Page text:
• Project planning: The RPD technique addresses many of the planning weaknesses and issues, and moves away from silo working, or individual project planning, and aligns and integrates the team, encouraging accountability and responsibility. Importantly for those in dispersed environments this provides a platform for understanding all the dependencies of the project, and enables relationships with the wider team to be built.
RPD Team Building

Exhibit 6 – RPD Team Building

RPD involves the following steps to rebuilding the team and turning the project around:

  • Step 1: Management Support: it is essential to obtain the backing of management, and agree on the needed timeframe for delivering the strategy, while granting team members a blame amnesty.
  • Step 2: Team Building workshop: rapidly develops a collaborative team and integrated recovery strategy
  • Step 3: Restoration: converting the output of Step 2 into recognizable project management materials and maintaining the momentum and collaboration of the team.

The most fundamental step, which focuses on the re-commencement of team building, is Step 2. During the session a key role of the project manager will be to build the team through driving and facilitation of the session.

In the first case study of a project in trouble, the team was divided between Germany and the United Kingdom. A retail solutions provider had promised a customer delivery of four self-checkout machines for a specific delivery date. The project was nine months behind the promised delivery date, and the client was losing faith in the ability of the company to deliver. The team consisted of designers, developers, hardware implementers, implementers, and trainers.

In the second case study, a leading international insurance company wanted to deliver a new end-to-end customer online system to improve its services to its business customers. The client rollout involved over 700 clients throughout the United Kingdom and Europe; at the heart of the team was a sales team, who was in a dispersed environment, and responsible for the deliverables that would be required to deliver the project. This project was beginning to flounder, and customers had been promised a new system some months before, but nothing had been delivered and there was a high risk of the clients moving to other health suppliers.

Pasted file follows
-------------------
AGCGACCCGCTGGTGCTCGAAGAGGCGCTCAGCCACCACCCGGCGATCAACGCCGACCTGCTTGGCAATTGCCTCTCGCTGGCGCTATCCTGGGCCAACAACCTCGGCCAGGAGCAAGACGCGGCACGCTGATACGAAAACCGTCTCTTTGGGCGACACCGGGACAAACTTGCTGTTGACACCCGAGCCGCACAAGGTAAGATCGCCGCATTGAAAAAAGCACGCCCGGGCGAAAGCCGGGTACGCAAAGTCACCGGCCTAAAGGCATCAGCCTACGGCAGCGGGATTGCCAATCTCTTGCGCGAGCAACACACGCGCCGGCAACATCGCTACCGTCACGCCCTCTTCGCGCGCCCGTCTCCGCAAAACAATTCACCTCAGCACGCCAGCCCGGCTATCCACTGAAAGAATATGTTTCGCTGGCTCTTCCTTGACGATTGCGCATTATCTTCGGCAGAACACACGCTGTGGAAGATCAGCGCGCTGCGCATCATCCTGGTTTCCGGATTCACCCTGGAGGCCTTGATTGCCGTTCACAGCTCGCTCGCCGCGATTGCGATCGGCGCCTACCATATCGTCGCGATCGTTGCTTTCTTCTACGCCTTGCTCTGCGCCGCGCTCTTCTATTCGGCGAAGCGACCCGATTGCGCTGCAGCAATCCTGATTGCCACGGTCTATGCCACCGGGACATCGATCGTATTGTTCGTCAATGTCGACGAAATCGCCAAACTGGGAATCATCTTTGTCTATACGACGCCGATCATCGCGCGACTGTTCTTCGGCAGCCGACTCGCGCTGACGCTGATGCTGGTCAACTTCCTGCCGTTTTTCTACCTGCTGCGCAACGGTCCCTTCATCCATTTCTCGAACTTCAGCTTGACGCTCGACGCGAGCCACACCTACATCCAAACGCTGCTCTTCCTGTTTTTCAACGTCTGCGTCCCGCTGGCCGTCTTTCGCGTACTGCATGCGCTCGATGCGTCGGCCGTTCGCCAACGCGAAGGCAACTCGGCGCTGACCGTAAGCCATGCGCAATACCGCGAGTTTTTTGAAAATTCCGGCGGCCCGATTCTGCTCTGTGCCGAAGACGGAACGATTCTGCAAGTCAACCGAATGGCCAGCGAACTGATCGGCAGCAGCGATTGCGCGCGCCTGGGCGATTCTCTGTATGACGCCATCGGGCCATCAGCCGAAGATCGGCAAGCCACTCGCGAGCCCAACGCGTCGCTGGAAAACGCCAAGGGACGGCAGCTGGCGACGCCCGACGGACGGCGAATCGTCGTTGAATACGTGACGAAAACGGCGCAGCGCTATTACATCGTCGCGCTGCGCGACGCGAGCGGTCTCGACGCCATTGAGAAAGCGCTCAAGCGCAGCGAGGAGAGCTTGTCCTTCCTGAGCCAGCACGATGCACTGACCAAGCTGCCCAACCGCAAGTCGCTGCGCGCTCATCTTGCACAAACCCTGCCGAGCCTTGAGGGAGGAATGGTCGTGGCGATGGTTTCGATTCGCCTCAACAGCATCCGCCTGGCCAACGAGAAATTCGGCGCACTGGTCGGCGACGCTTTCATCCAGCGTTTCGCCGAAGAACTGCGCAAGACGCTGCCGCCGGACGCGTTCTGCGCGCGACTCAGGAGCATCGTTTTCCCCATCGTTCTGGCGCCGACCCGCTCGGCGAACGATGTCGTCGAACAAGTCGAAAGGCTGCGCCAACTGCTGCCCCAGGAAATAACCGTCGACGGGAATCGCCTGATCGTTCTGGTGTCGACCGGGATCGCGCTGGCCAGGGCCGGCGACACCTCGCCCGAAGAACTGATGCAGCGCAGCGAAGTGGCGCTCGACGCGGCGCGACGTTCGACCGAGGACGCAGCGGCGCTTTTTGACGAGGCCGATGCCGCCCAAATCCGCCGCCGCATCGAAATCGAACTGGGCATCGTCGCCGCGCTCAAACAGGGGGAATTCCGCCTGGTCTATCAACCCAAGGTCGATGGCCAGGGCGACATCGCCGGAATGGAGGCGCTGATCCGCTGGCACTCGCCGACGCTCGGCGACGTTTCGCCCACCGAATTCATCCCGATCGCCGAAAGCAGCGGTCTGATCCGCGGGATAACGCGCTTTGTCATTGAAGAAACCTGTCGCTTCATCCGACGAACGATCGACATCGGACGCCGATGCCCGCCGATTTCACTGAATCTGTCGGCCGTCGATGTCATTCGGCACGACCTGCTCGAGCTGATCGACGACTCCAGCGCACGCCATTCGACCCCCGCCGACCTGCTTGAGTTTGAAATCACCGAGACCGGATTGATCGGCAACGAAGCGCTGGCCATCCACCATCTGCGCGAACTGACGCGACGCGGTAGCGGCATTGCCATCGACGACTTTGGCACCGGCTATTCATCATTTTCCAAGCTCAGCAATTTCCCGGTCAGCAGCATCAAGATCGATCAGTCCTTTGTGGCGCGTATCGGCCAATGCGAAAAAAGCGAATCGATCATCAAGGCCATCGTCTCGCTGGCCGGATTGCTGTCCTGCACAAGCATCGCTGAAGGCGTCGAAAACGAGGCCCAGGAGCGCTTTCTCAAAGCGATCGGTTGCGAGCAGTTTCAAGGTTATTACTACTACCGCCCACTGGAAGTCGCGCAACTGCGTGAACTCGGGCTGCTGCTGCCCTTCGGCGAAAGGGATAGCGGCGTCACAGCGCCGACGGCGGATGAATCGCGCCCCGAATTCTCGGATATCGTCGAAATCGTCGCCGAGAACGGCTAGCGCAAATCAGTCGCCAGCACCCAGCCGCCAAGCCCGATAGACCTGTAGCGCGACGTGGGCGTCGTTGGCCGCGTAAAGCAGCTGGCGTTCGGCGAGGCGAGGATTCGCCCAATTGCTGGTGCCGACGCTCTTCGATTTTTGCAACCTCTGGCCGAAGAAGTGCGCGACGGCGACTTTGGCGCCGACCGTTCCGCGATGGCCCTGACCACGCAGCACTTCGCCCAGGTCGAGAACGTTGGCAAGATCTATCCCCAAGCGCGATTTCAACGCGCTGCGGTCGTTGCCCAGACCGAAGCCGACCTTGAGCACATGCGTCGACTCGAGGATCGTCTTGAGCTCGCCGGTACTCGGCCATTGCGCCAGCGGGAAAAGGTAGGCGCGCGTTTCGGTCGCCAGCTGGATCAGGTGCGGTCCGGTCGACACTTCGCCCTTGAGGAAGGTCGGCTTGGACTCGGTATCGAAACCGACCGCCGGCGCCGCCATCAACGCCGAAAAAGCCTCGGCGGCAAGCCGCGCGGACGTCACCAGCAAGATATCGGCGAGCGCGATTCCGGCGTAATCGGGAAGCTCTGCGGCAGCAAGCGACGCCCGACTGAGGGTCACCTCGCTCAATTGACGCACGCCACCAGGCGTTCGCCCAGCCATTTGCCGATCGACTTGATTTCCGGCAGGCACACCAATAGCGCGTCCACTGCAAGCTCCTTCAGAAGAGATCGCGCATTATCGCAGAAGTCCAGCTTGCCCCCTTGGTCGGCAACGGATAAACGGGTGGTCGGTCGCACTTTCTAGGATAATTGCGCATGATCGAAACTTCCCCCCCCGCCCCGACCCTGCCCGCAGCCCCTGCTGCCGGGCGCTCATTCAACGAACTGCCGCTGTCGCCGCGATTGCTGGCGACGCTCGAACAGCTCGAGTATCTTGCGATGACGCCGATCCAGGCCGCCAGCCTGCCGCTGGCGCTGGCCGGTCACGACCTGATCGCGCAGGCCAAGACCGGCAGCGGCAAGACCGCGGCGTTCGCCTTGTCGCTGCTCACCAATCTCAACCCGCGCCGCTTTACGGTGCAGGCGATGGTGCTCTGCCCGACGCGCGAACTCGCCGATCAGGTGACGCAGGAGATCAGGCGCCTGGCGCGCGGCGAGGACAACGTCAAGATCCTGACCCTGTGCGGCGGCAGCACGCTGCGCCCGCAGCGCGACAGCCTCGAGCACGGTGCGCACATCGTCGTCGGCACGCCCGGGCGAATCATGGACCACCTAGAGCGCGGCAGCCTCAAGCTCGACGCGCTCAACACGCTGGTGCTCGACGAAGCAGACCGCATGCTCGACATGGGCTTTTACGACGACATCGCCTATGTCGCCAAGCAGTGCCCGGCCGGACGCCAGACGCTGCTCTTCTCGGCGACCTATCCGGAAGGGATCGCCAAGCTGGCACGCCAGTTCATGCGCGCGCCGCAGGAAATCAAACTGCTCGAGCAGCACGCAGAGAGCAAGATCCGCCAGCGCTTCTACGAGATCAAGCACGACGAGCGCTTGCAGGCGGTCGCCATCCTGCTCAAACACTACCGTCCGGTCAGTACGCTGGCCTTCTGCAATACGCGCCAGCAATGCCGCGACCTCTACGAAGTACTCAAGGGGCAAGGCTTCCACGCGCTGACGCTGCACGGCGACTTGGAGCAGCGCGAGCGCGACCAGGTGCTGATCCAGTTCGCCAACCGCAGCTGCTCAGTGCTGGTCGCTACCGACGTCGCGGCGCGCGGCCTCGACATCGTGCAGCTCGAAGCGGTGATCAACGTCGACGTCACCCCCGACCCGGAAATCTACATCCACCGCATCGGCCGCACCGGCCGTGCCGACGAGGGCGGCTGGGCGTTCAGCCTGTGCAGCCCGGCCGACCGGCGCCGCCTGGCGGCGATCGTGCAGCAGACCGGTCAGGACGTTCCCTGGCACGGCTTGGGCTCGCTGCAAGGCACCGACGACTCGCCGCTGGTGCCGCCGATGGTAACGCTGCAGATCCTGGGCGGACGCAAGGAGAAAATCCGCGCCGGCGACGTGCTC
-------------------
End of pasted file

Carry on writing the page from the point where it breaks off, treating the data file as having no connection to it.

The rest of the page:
In both cases, after establishing the individual perspectives and issues from the individual team members in the first week, it was agreed to hold an RPD workshop in the second week. Although technology can assist in overcoming distance, it is essential that there is budget to bring the key stakeholders together for this workshop in order to ensure, in the first instance that face to face contact is made to build the team and the recovery plan. Face to face communication is important to build dynamic relationships and form effective communication (Boyer, 2011). It is also essential that the project manager meets the team members to understand the types of characteristics of the team members that will need to be managed. In the case studies provided the following were some of the key players on the troubled projects: the ‘grenade’ person who waits until the last minute to divulge information, which can derail the project, or the ‘keeper of the knowledge’ for job security; or the ‘arm-chair sitter’ who waits for the team to come up with the information and plan but has no intention of taking accountability. These team member behaviors cannot be so easily identified over the phone, but can be recognized by body language.

The RPD workshop has eight key elements (Exhibit 7), which are designed to build the team. As the workshop progresses the behavior of the team members moves from individual to collaborative.

Team Behavior and the RPD Step 2 Elements

Exhibit 7 – Team Behavior and the RPD Step 2 Elements

Element 1: Ground rules

The first responsibility of the project manager is to establish the ground rules of the session, articulating what may be expected and the form of the session. Critically it is essential to convey that the accountability of the information remains with the team. The attitude of many team members at this point is that ‘time is being wasted,’ if it was not for this session they could deliver. Full engagement is not present.

Element 2: Objectives

It cannot be assumed that the project objectives are understood collectively by all of the team members, and at this point it will be on an individual basis. The team members are asked to articulate their understanding of what the overall project objectives are, rather than the project manager presenting the objectives, so that (i) the ownership is not totally with the project manager and (ii) the project manager can understand whether or not the team is on the same page. This begins to encourage open discussion‥